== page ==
Q. Is there a way to provide a standard structure to construct a quality measure including metadata, data criteria, population criteria, etc. based on the QDM?

A. This information is provided in the QDM-based HQMF R2 Implementation Guide (IG) version 1.4. This document describes constraints on the Health Quality Measure Format Release 2 (HQMF R2) header and body elements for the Quality Data Model (QDM)-based HQMF.

Q. How do you know which version of the QDM you are using?

A. There are currently several versions of QDM available. The measures created and published in 2016 for reporting in 2017 use QDM 4.2. Efforts are underway to create measures to be published in 2018. The QDM is updated as needed – often that means annually but only as needed. Check back soon with the eCQI Resource Center for the version to be used in 2019 reporting.

Q. Where do we find what attributes exist for a particular element like Encounters, Performed?

A. The data model for QDM specifies that information. For more information, visit the QDM page on the eCQI Resource Center.

Q. Does "medication, administered not done" imply an order was placed?

A. No, “Medication, Administered, not done” indicates only that the medication was not administered. While most medications may require orders to be placed prior to administration, that is not necessarily true of all medications (e.g., those with standing orders such that the EHR will not include the order itself). In QDM, negation indicates that an action did not occur for a reason. It indicates that the clinician recorded that he/she did not administer a medication. In the first implementation of electronic clinical quality measures (eCQMs), measure concepts that allowed negation used the same medication value set to represent the type of medications not administered. However, the prior versions of QRDA required that a specific medication be chosen as the one not administered. The issue required a number of discussions in HL7 about how to represent an action that was not performed for any of the elements in the order set. An interim practice used a medication value set listing the medication ingredient, thus a smaller value set. However, the issue of selecting a single agent remained. QRDA Category 1 version R4 allows indication that the action did not occur for any of the elements of the medication value set. Therefore, the current measure reporting allows negation at the level of the medication category.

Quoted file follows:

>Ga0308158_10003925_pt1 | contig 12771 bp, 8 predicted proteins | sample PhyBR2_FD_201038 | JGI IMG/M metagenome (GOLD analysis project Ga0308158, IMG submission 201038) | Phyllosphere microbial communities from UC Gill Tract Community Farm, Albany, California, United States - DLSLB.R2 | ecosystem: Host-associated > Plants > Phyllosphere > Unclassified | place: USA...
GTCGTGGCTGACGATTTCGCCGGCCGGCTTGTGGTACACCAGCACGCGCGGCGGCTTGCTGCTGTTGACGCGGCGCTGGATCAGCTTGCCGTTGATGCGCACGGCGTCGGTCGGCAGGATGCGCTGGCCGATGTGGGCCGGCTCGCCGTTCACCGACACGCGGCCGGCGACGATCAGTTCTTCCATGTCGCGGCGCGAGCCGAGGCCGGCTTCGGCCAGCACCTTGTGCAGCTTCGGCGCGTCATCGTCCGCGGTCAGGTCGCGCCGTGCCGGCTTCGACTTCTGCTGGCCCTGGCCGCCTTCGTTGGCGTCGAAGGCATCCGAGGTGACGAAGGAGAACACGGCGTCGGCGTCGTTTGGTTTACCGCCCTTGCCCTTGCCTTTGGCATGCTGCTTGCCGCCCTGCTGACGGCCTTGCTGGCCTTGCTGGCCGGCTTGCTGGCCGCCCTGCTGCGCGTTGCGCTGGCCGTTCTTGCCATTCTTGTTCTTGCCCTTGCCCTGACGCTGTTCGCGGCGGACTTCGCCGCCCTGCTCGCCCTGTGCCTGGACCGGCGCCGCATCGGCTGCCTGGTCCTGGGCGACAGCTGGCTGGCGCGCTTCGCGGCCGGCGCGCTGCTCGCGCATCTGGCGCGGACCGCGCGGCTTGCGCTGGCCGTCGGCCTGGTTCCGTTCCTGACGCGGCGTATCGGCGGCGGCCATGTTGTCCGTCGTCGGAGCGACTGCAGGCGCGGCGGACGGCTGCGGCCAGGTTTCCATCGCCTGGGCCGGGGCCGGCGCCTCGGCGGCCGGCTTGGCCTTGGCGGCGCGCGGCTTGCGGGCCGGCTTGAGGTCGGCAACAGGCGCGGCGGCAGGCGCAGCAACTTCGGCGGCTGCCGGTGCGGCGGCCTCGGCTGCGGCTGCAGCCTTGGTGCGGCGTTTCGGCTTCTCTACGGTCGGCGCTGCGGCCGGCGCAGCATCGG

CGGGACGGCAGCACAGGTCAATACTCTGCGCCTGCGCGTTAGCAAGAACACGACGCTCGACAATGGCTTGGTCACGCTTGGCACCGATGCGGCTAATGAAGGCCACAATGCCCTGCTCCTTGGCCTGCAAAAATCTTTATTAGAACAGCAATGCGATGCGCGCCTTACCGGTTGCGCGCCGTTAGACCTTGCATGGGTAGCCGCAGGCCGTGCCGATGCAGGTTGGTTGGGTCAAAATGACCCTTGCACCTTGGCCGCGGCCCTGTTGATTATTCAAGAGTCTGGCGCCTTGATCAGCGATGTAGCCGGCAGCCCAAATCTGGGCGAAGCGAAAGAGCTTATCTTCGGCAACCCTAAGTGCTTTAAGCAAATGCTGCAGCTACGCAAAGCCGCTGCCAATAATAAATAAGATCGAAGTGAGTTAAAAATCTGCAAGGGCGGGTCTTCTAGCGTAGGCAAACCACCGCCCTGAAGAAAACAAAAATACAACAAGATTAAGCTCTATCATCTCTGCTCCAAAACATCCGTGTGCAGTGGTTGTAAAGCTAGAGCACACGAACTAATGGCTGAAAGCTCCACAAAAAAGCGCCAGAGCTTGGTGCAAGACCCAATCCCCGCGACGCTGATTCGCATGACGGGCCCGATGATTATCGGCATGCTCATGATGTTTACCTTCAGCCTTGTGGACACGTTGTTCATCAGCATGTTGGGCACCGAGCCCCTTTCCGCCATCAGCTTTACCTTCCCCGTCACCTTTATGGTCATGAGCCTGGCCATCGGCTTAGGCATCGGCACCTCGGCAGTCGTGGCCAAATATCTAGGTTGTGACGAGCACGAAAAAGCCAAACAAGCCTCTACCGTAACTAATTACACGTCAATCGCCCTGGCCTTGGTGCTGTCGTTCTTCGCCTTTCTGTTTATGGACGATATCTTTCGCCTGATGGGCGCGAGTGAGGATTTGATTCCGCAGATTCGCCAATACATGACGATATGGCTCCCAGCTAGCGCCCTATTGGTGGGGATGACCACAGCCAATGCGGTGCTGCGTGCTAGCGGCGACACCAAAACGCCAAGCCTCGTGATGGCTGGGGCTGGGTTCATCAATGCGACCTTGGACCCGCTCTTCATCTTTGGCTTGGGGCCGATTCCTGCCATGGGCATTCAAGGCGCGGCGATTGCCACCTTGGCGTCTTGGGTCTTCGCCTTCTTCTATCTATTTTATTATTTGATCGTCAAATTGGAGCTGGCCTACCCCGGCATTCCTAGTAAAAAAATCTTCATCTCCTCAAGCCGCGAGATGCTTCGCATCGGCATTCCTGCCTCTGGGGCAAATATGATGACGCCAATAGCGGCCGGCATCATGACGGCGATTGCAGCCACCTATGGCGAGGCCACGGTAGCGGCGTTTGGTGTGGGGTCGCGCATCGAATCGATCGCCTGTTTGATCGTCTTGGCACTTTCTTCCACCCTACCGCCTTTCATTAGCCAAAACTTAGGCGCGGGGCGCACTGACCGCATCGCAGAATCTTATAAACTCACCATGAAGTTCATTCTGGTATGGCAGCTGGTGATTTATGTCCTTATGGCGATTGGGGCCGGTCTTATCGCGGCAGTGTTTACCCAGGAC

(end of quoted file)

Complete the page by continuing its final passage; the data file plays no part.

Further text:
Q. What does the Encounter, Active datatype mean and how is it different from an Encounter, Performed?

A. Encounter, Active is used to address an encounter that remains in progress, i.e., it has started and has not ended. The User Group strongly believed that Encounter, Active is needed within measure logic. We welcome further input and discussion about whether Encounter, Performed with a start date and no end date might represent the same information in the expression logic.

Q. Can you clarify what recommended means?

A. The intent of the recommended action is intended to represent the healthcare provider's proposal to the patient about a specific treatment or action. The meaning is somewhat implicit. A standard method does not seem to be present for representing recommendations in EHRs. In many cases recommendations exist in narrative text rather than structured fields. A very direct method to address recommendations might be an order for the expected action. If the patient chooses to reject the recommendation, the order will not be fulfilled; however, the order represents the intent in a structured format. Many QDM users reject the proposal to use the order action since clinicians place orders intending them to be fulfilled. Hence, nine QDM datatypes include the recommended context. QDM addresses recommendations from one clinician to another (such as in a consult report) as Communication, Provider to Provider. The recommend context was not created to address a recommendation from the EHR clinical decision support process to a clinician. We welcome further discussion and input regarding modeling the clinical decision support recommendation to a clinician (or possibly a patient) and the feasibility of such activity in existing EHRs.